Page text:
Unfortunately, her husband became an alcoholic and came down with tuberculosis. Picotte nursed him through the terminal illness the best she could; however, he died in 1905. His death prompted her to write to the Commissioner of Indian Affairs about alcohol abuse and sanitation issues, immersing herself into the temperance movement. Within the temperance movement, Picotte encouraged people to stop drinking alcohol excessively because she found that heavy drinking corresponded with higher rates of tuberculosis. As a doctor, she did as much as she could to keep her patients healthy, even if that meant combatting the societal norm of drinking.
Ten years later, on September 18, at fifty years old, Dr. Susan La Flesche Picotte passed away due to bone cancer and radium exposure. She had been ill for three years from cancer and had constant ear infections, so soon before her death, she reached out to Nobel prize winner Marie Curie, who recently discovered radium and thought it could potentially cure cancer. Curie happily sent Picote a small pellet of radium, which was then placed in her ear. The pellet ended up going down her ear canal. Soon after, Dr. Picotte died. Today, it is known that radium is poisonous, so it is probable that the radium was a contributor to her death, along with the bone cancer she had had for years.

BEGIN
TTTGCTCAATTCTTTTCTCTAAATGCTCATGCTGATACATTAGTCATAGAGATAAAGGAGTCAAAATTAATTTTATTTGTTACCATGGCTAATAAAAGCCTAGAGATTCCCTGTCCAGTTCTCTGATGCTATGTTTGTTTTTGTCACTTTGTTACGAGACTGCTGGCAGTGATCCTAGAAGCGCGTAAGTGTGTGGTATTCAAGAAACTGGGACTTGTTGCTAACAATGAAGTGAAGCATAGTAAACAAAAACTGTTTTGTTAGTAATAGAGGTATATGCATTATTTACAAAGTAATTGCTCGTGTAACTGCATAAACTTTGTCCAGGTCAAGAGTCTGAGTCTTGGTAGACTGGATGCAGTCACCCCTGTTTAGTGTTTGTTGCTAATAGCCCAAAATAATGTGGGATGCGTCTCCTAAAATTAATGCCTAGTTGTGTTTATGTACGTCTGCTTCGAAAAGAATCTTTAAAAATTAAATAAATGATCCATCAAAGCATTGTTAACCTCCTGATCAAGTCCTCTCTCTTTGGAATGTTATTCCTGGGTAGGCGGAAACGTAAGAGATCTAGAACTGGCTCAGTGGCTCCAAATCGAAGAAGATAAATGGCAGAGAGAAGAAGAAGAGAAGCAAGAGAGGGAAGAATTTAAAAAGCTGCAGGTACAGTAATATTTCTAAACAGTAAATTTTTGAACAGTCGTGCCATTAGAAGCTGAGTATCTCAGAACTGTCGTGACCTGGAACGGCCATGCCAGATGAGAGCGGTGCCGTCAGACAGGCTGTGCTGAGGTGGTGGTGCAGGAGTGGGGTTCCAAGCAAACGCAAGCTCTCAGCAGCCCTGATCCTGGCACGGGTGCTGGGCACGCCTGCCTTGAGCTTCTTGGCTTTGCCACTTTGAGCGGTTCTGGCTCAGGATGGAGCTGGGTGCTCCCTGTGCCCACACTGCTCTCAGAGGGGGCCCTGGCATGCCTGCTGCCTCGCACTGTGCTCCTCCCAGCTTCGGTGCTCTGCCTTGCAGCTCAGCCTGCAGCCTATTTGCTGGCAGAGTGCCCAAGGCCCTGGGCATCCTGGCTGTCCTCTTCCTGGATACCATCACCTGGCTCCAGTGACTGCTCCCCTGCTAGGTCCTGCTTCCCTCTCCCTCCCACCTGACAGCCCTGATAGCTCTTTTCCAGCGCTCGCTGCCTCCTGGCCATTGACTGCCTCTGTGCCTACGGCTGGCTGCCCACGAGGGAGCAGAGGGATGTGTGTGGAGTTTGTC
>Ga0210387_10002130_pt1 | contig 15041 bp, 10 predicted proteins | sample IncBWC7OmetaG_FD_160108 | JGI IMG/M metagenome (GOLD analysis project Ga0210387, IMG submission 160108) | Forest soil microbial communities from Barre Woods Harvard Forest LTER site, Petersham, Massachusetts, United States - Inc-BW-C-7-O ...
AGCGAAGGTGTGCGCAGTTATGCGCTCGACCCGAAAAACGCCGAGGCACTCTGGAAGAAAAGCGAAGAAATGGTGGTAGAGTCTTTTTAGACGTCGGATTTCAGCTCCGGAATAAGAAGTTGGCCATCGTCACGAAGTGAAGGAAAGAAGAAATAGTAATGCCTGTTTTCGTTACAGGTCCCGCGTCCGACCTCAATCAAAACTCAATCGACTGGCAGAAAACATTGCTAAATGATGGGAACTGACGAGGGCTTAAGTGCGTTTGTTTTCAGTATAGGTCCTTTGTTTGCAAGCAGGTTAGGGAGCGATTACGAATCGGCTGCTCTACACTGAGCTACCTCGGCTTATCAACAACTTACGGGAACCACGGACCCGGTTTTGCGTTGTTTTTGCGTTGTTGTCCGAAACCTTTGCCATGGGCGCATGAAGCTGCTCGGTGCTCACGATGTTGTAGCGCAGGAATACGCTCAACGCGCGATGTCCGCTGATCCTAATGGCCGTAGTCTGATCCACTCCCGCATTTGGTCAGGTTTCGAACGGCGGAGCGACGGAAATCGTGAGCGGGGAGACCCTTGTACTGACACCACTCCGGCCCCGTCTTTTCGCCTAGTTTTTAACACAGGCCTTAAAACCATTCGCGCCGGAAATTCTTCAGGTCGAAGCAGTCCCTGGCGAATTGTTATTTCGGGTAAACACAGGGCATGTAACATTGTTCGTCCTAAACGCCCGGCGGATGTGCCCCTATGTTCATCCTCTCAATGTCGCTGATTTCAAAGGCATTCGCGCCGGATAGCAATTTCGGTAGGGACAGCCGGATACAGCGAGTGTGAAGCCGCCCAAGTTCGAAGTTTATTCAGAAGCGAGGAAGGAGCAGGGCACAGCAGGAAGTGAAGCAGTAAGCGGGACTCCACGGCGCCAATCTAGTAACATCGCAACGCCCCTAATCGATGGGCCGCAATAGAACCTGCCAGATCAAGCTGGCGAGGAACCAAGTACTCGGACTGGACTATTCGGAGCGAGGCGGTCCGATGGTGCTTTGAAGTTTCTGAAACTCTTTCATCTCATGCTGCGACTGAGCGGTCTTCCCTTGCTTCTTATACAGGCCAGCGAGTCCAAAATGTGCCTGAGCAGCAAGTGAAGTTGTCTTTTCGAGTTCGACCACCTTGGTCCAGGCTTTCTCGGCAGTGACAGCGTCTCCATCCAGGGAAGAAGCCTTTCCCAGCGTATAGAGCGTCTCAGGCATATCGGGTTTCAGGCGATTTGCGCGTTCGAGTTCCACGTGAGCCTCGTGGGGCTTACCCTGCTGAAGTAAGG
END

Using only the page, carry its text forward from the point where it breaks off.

Just a couple of years before she died, Picotte opened her own hospital in the reservation town of Walthill, Nebraska. It was the first facility built on reservation land without federal aid. Her hospital served anyone regardless of ethnicity, gender, or age. She quickly gained her patients’ trust because she was able to speak English, French, Otoe (her native language), allowing her to adequately converse with them. The hospital shut down in the 1940s and is now a museum commemorating the wonderful work of Dr. Susan La Flesche Picotte.
Dr. Susan La Flesche Picotte was an amazing scholar, physician, wife, and mother who demonstrated that women and Native American people are just as capable of doing incredible things as anyone else.
I chose to research Dr. Susan La Flesche Picotte because I am of Native American descent and find Native American history fascinating. I like to learn about the women of my past, such as Dr. Susan La Flesche Picotte, to see how far things have come!
Changing the Face of Medicine | Susan La Flesche Picotte. (2015, June 3). Retrieved April 24, 2020, from https://cfmedicine.nlm.nih.gov/physicians/biography_253.html
Klein, C. (2016, November 17). Remembering the First Native American Woman Doctor. Retrieved April 24, 2020, from https://www.history.com/news/remembering-the-first-native-american-woman-doctor
Starita, J. (2018). A warrior of the people: how Susan La Flesche overcame racial and gender inequality to become America’s first Indian doctor. New York: St. Martins Griffin.
Susan La Flesche Picotte. (n.d.). Retrieved April 24, 2020, from http://www.nebraskastudies.org/1875-1899/susan-la-flesche-picotte-first-na-female-physician/
Vaughan, C. (2017, March 1). The Incredible Legacy of Susan La Flesche, the First Native American to Earn a Medical Degree. Retrieved April 24, 2020, from https://www.smithsonianmag.com/history/incredible-legacy-susan-la-flesche-first-native-american-earn-medical-degree-180962332/
This article was published on 7/22/20